Over the years I have become skeptical of all religions, movements, leaders who claim they know about life-after-death. In every age and in most religions, there have been those who claim they know what will happen after death. Because of life-after-death focus, whole nations have been enslaved, pyramids have been built with whole families buried alive, wars have been fought, virgins have been sacrificed and so on. My unease with life-after-death talk includes funeral services I have attended.

 

At the funeral service for my loved sister-in-law, a priest in measured tones, and with great authority, told of my sister-in-law’s passage from one spiritual realm to another. He suggested practical steps that her immediate family should do to see her safe in the arms of Jesus. I could hardly believe what I was hearing. But two hundred people sat quietly, seemingly believing all that was said. I didn’t.

 

Nonetheless, this notion that all my life comes down to the pinprick of the present moment is not easy for me to accept. It’s not bad if you are having a good day. But what if the present moment is terrible? For instance, the day I learnt of my daughter’s death. That day was so dark. Groans and tears were my only sensation. “Now is all there is”? Yuk! I guess the ‘Now is all there is’ gurus would say the work of that day was to feel the crushing burden of grief. That was my life’s work at that moment. In the experience of those hours, I was sharing the same terrible weight felt by millions, billions around the world for all kinds of reasons – war – famine – persecution. As I cried, I was connected with them, not in theory but, in practice.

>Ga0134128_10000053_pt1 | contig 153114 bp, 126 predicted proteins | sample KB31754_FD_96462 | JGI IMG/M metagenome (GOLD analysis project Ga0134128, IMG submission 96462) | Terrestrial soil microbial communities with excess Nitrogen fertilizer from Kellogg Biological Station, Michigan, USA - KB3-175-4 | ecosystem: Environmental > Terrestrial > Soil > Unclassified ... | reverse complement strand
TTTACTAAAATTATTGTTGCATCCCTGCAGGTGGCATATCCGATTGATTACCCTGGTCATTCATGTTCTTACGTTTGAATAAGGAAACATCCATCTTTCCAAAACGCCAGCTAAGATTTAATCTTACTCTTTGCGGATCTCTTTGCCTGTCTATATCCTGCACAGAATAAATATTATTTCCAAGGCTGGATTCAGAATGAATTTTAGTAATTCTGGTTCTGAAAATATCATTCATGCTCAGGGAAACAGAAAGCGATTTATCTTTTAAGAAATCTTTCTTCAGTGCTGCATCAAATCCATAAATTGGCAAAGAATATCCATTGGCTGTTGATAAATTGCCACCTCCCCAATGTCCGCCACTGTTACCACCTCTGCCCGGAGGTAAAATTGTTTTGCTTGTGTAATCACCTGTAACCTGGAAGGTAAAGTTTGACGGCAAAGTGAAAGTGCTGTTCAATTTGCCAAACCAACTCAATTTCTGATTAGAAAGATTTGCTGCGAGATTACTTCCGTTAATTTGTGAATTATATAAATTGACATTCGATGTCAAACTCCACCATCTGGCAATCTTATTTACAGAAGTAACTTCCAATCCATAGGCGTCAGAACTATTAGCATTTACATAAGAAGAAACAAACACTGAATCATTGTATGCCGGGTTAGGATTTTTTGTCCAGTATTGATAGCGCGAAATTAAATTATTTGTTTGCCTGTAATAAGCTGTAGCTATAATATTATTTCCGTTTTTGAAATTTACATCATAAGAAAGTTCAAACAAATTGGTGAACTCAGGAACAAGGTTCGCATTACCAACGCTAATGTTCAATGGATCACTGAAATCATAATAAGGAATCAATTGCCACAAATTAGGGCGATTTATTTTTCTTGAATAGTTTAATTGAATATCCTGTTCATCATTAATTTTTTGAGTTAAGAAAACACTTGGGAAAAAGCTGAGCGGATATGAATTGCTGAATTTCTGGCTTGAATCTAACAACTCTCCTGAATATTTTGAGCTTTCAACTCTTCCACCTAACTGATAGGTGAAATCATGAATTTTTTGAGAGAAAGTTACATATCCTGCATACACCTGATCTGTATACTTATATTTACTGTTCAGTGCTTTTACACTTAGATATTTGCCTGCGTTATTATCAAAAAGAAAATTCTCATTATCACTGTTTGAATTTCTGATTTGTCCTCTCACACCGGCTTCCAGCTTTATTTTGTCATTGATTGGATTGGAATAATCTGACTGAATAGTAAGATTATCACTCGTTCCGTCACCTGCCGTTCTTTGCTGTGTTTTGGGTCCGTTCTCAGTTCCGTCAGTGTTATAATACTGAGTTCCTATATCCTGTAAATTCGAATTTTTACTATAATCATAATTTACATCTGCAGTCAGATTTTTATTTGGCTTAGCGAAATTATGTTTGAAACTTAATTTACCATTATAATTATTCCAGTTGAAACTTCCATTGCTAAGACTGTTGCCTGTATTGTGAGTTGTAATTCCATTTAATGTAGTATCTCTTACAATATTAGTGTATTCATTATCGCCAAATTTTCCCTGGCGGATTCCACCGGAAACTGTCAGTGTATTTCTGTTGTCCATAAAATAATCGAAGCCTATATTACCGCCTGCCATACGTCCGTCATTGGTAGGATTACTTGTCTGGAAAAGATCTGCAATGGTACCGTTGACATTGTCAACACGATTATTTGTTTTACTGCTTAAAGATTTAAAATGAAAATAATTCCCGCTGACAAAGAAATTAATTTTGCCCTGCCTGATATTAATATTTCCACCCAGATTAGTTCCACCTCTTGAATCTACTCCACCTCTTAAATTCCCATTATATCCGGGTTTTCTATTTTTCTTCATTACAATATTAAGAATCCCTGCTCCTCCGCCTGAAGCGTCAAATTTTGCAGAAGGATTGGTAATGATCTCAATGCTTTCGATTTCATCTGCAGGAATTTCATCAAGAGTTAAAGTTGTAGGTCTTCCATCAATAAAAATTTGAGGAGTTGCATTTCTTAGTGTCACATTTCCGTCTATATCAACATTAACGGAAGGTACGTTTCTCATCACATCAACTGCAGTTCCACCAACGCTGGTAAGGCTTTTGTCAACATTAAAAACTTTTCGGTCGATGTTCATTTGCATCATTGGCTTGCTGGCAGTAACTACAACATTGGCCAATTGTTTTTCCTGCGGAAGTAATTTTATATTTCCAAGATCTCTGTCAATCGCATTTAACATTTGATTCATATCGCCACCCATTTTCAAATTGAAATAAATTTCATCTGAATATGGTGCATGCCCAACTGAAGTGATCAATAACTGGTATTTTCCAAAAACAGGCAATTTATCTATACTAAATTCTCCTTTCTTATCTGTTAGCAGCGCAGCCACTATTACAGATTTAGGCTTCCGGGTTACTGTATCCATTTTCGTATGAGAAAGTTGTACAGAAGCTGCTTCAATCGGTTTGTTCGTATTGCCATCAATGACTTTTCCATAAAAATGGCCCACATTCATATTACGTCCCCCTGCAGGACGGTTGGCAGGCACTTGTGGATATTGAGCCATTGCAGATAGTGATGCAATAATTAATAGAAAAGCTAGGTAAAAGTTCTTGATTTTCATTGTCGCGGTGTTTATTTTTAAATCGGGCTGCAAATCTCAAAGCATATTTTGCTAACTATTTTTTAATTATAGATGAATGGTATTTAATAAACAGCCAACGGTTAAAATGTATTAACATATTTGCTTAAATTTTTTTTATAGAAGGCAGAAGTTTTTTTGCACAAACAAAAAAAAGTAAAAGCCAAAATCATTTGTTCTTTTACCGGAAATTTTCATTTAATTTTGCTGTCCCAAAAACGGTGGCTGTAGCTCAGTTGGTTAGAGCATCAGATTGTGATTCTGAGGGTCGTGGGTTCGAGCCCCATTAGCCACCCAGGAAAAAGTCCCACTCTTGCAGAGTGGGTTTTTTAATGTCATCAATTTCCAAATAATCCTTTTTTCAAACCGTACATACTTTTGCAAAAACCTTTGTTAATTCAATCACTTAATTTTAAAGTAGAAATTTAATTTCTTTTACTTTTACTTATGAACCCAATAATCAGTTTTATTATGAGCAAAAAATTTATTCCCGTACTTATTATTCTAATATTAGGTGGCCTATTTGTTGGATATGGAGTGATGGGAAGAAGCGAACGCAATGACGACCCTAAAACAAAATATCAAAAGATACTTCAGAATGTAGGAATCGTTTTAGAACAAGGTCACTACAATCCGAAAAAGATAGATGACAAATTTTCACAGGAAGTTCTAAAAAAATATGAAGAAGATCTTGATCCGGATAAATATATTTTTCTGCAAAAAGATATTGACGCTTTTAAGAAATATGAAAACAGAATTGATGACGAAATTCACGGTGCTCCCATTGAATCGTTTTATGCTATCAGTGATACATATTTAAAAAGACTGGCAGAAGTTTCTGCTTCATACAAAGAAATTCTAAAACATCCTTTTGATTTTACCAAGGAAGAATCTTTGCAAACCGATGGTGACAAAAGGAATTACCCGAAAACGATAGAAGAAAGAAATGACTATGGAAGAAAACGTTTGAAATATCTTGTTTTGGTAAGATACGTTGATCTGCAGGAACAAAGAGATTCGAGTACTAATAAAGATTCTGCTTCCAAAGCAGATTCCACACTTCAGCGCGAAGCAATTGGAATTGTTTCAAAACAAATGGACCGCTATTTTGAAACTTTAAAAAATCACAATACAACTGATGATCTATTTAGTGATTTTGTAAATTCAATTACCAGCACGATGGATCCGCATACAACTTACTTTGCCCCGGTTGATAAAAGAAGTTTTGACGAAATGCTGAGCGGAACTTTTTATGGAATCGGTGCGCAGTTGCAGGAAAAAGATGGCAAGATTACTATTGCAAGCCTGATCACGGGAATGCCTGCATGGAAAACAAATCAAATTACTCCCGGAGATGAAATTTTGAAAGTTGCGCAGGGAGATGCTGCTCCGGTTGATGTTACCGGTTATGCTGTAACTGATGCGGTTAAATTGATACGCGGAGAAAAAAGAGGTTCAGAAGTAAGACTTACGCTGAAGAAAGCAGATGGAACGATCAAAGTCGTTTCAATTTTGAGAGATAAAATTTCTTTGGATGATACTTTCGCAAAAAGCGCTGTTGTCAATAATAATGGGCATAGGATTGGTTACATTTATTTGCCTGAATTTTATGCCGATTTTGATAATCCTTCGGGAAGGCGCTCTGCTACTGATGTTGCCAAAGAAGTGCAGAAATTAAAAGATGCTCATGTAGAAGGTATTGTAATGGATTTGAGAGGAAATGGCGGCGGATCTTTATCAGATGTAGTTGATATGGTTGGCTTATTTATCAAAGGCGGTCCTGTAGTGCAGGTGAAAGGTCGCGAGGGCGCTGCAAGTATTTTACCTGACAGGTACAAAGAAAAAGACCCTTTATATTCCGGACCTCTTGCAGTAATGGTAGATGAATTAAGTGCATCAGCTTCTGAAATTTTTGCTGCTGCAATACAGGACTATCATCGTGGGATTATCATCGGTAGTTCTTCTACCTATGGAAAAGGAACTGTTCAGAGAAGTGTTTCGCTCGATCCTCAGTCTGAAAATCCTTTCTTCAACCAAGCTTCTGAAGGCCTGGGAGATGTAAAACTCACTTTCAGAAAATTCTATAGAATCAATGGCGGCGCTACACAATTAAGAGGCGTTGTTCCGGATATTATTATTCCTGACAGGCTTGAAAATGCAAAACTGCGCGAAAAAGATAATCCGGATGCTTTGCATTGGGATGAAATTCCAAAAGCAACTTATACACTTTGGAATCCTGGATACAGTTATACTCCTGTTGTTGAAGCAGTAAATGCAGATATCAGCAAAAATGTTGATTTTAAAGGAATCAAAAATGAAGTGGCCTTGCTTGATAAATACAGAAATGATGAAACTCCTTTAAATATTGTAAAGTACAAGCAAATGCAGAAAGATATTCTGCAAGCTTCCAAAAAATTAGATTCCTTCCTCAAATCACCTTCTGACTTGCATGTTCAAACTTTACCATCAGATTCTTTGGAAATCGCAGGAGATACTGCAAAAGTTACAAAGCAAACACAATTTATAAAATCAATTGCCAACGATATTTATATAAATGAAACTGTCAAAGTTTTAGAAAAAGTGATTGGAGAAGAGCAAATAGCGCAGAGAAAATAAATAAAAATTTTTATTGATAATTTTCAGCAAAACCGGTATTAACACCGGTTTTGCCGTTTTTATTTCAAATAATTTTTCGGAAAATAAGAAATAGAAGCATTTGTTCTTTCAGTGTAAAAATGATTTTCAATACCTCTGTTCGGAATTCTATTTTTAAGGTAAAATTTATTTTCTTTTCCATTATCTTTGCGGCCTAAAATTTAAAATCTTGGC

What about life on good days? I heard the academic philosopher, Jordan Peterson talk about a perfect day as many of us would imagine it; perfect weather on a tropical beach, lying back on a sundeck and being waited on with a Mai Tai cocktail. What’s next, Jordan Peterson postulated – another Mai Tai and then another. What about the next day? The same – more Mai Tai’s into the sunset. He said that isn’t a way of life. It is a way of death. I have to agree with him.

 

Good days, great days are to be cherished but they come and go. They are memory-making in the photo album of our mind, but they are not everything. I think to be awake and alive in every moment is the way to go. ‘Now is all there is’. The challenge is not to be distracted. Milk all days for the meaning in that moment. ‘Some days are diamonds. Some days are stone.’ This is the rhythm of life. To live in the past is not to be alive in the present. To save our living for some future time is hopeless. To be alive, awake in every day, in every moment is the challenge.

We like to say we live in paradise. Real estate advertisements talk about ‘dream come true’ houses. It would be sad to live in a ‘dream come true house’ with an amazing view and still be unhappy – longing for something more – something different. But it happens.

I am trying to live with a ‘now is all there is’ focus. I think it will be worth the effort.